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Tuesday, September 16, 2014 - 11:59am

NM Department of Health announces first West Nile Death of 2013

MGN Online

Two cases from Curry County confirmed

Tuesday, August 13, 2013 - 1:22pm

The New Mexico Department of Health announced today that an 83-year-old man from Curry County has died from West Nile Virus infection. This is the first fatality due to West Nile Virus in New Mexico in 2013. The man had encephalitis, the more severe clinical form of the disease, and had been hospitalized. A second case, also from Curry County, was confirmed in a 66-year-old woman. She had the less severe West Nile fever, was not hospitalized, and is recovering.

“We extend our sympathy to this man’s family and friends,” said Secretary of Health Retta Ward, MPH. “We all need to avoid mosquito bites as best as possible, especially people older than 60, who are at most at risk for developing serious complications from the disease.”

Common West Nile Virus symptoms are fever, nausea, headache, and muscle aches. In rare cases, West Nile Virus can cause meningitis or encephalitis. If someone has these symptoms, they should see their health care provider. People older than 60 are at most risk for serious disease from West Nile Virus.

“Mosquito populations are high throughout the state due to the large amounts of rainfall; and everyone should assume that some of these mosquitoes are carrying West Nile Virus,” said Dr. Paul Ettestad, the Department’s public health veterinarian.

To protect yourself from West Nile:
• Use insect repellent on exposed skin and clothing when you go outdoors. The Centers for Disease Control and Prevention recommends repellents containing DEET, Picaridin, oil of lemon eucalyptus, or IR3535 for use on skin, and permethrin for use on clothing. Always follow label directions when using insect repellents.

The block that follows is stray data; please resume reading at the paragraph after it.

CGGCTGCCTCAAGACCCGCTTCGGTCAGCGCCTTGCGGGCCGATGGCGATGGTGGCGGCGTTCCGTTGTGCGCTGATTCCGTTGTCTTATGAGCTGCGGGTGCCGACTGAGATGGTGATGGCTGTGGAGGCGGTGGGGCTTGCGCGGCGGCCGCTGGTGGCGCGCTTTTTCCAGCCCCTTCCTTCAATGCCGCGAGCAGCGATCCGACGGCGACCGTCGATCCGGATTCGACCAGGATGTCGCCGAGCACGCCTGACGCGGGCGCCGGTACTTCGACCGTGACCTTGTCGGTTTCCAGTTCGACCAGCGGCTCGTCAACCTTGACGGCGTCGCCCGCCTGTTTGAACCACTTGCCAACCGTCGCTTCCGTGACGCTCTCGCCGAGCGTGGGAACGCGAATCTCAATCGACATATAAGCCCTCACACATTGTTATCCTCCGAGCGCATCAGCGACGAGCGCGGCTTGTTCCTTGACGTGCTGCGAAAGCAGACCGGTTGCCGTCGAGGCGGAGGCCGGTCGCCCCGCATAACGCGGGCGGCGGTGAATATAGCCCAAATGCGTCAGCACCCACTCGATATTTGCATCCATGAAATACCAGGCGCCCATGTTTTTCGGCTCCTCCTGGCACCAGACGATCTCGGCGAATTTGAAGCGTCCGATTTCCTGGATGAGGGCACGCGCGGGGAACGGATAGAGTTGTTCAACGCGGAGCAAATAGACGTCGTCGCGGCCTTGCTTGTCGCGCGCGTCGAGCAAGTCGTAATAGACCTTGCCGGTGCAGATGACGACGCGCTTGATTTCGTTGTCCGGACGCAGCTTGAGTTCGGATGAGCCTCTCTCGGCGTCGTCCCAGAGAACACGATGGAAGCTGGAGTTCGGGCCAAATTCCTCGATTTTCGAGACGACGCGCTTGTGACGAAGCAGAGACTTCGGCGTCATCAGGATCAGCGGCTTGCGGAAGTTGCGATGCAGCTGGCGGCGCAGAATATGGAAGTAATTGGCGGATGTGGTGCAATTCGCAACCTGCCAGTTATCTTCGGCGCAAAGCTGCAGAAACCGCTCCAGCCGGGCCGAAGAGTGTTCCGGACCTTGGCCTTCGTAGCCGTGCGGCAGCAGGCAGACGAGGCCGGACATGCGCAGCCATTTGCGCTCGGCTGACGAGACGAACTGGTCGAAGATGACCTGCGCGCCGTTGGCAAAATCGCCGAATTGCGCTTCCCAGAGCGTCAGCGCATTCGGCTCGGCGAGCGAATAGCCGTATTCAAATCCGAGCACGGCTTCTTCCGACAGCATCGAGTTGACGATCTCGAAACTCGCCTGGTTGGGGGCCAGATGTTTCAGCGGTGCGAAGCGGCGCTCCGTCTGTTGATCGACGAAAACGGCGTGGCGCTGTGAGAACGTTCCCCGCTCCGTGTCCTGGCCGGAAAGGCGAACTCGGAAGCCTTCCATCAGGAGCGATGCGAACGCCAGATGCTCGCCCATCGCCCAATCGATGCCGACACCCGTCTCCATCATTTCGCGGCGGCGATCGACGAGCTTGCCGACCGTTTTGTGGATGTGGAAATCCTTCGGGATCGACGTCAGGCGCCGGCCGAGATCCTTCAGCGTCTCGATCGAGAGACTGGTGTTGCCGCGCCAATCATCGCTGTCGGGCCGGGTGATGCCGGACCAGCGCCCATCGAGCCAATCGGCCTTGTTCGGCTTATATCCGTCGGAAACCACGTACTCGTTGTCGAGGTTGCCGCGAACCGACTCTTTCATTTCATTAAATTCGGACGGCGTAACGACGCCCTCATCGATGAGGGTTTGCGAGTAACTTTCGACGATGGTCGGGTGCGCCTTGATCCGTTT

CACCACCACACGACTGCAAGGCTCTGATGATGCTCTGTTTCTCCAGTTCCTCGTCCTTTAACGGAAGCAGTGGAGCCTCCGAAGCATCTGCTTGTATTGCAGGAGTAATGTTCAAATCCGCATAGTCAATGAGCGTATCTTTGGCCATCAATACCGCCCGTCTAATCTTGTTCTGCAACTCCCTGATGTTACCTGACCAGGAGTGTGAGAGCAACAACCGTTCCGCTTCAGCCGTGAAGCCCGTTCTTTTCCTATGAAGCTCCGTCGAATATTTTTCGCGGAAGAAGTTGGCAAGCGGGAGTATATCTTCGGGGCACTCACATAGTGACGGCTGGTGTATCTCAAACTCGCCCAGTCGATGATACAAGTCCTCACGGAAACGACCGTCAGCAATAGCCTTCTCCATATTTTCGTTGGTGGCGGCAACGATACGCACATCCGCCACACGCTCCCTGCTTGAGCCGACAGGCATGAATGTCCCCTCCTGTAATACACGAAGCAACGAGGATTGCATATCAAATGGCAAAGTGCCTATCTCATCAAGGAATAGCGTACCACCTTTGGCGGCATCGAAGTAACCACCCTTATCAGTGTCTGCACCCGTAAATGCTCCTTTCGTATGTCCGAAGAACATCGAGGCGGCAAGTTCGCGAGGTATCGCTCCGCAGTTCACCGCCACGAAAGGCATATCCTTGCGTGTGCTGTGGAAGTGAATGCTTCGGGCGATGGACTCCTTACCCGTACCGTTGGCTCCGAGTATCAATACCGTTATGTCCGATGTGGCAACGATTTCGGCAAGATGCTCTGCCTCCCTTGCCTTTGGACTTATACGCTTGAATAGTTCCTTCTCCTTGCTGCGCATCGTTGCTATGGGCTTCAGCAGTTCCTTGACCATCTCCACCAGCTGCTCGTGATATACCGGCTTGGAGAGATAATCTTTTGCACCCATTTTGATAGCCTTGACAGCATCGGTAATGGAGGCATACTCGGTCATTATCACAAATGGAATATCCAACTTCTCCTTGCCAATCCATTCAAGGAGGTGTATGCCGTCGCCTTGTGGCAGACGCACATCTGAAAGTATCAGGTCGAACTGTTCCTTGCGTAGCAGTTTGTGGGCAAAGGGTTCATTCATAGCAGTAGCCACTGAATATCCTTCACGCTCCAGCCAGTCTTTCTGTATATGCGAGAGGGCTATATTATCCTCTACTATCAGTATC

• When weather permits, wear protective clothing such as loose-fitting, long-sleeved shirts, long pants and socks.
• The hours from dusk to dawn are peak biting times for mosquitoes. Take extra care to use repellent and protective clothing, or avoid outdoor activities during these times.
• Eliminate water-holding containers where mosquitoes lay their eggs, such as old tires, and regularly change the water in birdbaths, wading pools and pet water bowls. Make sure rain barrels are tightly screened.
• Keep windows and doors closed if not screened. If you leave your house doors or windows open, make sure they have screens that fit tightly and have no holes.

Also, vaccinate your horses to protect them from West Nile Virus and Western Equine Encephalitis, which is also carried by mosquitoes.

New Mexico’s first case of West Nile infection this year was in a 13-year-old boy from San Juan County who has recovered. In 2012, the New Mexico Department of Health identified 47 cases of West Nile Virus infection, including 1 fatality and 24 with serious disease of the central nervous system.

For more information about West Nile Virus, including fact sheets in English and Spanish, go to the Department of Health’s website at


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